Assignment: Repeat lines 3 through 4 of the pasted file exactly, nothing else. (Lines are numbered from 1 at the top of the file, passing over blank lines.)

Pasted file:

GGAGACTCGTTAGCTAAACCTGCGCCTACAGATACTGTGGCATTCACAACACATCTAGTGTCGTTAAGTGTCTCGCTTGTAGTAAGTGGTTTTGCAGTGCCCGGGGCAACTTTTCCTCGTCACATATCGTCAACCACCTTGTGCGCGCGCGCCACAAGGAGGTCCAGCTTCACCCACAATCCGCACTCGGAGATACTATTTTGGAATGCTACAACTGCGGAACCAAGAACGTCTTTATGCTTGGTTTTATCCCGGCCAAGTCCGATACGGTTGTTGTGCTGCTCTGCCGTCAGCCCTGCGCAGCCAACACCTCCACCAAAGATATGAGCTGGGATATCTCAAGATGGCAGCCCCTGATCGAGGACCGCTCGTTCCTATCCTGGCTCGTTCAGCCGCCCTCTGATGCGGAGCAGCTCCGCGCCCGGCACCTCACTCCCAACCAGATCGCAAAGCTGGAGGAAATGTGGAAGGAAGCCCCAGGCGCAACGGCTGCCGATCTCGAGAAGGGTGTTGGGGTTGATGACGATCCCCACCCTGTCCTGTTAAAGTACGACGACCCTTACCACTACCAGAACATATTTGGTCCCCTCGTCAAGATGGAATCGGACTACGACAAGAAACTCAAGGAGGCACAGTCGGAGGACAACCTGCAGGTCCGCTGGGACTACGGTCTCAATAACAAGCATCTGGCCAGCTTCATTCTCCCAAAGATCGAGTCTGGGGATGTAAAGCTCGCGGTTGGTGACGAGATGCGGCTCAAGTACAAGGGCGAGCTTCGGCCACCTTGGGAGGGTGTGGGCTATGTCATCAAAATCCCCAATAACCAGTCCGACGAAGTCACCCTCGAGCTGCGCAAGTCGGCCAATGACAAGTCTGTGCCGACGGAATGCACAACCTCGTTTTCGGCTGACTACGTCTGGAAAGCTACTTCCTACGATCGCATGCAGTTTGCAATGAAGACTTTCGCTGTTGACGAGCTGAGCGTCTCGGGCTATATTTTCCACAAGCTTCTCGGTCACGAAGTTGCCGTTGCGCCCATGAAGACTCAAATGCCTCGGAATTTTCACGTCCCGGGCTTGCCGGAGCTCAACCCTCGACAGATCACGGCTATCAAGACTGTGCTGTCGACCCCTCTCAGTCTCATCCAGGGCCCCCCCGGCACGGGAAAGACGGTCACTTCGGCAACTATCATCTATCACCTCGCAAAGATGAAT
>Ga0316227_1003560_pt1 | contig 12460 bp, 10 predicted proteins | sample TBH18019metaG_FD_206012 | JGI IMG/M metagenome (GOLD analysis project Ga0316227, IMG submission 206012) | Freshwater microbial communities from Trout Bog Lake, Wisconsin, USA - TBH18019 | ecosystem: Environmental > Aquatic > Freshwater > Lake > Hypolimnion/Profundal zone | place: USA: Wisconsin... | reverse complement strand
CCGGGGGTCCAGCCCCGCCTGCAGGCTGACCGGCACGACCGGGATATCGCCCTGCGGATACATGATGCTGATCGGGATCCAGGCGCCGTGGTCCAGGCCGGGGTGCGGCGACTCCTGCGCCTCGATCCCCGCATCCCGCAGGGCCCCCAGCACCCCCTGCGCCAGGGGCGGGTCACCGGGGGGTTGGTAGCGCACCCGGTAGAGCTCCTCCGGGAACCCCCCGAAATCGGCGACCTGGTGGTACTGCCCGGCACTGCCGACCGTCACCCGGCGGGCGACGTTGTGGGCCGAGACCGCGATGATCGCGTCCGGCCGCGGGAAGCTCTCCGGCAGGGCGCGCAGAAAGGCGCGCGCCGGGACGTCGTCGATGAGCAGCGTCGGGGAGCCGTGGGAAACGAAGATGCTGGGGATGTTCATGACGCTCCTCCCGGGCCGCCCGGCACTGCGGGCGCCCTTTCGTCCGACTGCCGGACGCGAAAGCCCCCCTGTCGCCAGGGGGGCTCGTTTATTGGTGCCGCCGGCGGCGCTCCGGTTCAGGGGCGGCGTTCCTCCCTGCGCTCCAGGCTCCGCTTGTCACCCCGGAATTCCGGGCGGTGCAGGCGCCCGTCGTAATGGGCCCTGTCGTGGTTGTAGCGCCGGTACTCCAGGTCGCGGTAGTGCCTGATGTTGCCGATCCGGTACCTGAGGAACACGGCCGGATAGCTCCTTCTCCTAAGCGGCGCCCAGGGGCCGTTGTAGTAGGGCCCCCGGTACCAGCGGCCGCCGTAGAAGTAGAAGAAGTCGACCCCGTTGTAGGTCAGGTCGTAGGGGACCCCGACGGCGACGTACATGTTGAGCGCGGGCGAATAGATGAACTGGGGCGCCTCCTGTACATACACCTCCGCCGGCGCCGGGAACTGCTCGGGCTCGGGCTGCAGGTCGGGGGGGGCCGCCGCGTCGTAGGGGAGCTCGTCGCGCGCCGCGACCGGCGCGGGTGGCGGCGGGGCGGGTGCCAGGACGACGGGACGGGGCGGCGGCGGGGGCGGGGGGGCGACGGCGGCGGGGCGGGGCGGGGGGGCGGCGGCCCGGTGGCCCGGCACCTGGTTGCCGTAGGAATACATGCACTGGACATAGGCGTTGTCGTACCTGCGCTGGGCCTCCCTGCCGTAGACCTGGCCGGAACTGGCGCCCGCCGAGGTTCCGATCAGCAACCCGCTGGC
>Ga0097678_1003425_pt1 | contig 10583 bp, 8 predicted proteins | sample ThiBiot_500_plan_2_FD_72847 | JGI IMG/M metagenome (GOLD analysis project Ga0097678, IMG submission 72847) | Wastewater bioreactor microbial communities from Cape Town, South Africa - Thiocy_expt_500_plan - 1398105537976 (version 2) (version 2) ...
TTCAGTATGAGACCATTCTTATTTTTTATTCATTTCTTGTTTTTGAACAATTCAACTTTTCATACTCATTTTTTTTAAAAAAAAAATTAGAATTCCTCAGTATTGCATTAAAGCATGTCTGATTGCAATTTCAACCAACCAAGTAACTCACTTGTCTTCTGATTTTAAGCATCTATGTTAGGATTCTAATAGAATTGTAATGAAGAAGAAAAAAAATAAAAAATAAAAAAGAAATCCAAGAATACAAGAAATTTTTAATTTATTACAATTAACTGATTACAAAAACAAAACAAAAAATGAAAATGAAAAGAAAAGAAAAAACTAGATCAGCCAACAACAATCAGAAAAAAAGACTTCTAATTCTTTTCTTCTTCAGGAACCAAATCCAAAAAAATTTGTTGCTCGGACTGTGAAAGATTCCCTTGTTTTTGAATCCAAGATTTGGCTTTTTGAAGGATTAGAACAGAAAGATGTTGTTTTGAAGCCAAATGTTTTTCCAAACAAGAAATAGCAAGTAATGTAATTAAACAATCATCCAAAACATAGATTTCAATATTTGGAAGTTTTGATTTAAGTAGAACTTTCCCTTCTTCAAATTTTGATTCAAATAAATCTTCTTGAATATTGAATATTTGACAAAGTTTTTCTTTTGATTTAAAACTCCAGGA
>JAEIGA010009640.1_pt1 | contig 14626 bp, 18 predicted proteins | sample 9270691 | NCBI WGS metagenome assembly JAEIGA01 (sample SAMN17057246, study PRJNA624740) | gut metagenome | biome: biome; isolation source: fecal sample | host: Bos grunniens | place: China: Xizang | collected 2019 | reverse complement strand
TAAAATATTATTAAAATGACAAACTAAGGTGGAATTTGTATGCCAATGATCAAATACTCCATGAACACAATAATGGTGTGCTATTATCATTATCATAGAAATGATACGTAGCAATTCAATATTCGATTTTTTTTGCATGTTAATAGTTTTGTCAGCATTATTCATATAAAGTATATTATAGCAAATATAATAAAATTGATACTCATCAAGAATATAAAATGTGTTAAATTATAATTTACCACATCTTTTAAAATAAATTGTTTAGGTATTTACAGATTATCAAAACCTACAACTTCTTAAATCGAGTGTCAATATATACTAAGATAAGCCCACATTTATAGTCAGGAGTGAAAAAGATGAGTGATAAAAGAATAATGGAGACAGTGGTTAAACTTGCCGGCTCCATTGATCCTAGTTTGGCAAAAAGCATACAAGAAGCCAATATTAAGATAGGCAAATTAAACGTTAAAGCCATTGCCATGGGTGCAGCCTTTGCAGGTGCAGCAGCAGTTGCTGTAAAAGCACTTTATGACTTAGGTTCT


CCGGGGGTCCAGCCCCGCCTGCAGGCTGACCGGCACGACCGGGATATCGCCCTGCGGATACATGATGCTGATCGGGATCCAGGCGCCGTGGTCCAGGCCGGGGTGCGGCGACTCCTGCGCCTCGATCCCCGCATCCCGCAGGGCCCCCAGCACCCCCTGCGCCAGGGGCGGGTCACCGGGGGGTTGGTAGCGCACCCGGTAGAGCTCCTCCGGGAACCCCCCGAAATCGGCGACCTGGTGGTACTGCCCGGCACTGCCGACCGTCACCCGGCGGGCGACGTTGTGGGCCGAGACCGCGATGATCGCGTCCGGCCGCGGGAAGCTCTCCGGCAGGGCGCGCAGAAAGGCGCGCGCCGGGACGTCGTCGATGAGCAGCGTCGGGGAGCCGTGGGAAACGAAGATGCTGGGGATGTTCATGACGCTCCTCCCGGGCCGCCCGGCACTGCGGGCGCCCTTTCGTCCGACTGCCGGACGCGAAAGCCCCCCTGTCGCCAGGGGGGCTCGTTTATTGGTGCCGCCGGCGGCGCTCCGGTTCAGGGGCGGCGTTCCTCCCTGCGCTCCAGGCTCCGCTTGTCACCCCGGAATTCCGGGCGGTGCAGGCGCCCGTCGTAATGGGCCCTGTCGTGGTTGTAGCGCCGGTACTCCAGGTCGCGGTAGTGCCTGATGTTGCCGATCCGGTACCTGAGGAACACGGCCGGATAGCTCCTTCTCCTAAGCGGCGCCCAGGGGCCGTTGTAGTAGGGCCCCCGGTACCAGCGGCCGCCGTAGAAGTAGAAGAAGTCGACCCCGTTGTAGGTCAGGTCGTAGGGGACCCCGACGGCGACGTACATGTTGAGCGCGGGCGAATAGATGAACTGGGGCGCCTCCTGTACATACACCTCCGCCGGCGCCGGGAACTGCTCGGGCTCGGGCTGCAGGTCGGGGGGGGCCGCCGCGTCGTAGGGGAGCTCGTCGCGCGCCGCGACCGGCGCGGGTGGCGGCGGGGCGGGTGCCAGGACGACGGGACGGGGCGGCGGCGGGGGCGGGGGGGCGACGGCGGCGGGGCGGGGCGGGGGGGCGGCGGCCCGGTGGCCCGGCACCTGGTTGCCGTAGGAATACATGCACTGGACATAGGCGTTGTCGTACCTGCGCTGGGCCTCCCTGCCGTAGACCTGGCCGGAACTGGCGCCCGCCGAGGTTCCGATCAGCAACCCGCTGGC
>Ga0097678_1003425_pt1 | contig 10583 bp, 8 predicted proteins | sample ThiBiot_500_plan_2_FD_72847 | JGI IMG/M metagenome (GOLD analysis project Ga0097678, IMG submission 72847) | Wastewater bioreactor microbial communities from Cape Town, South Africa - Thiocy_expt_500_plan - 1398105537976 (version 2) (version 2) ...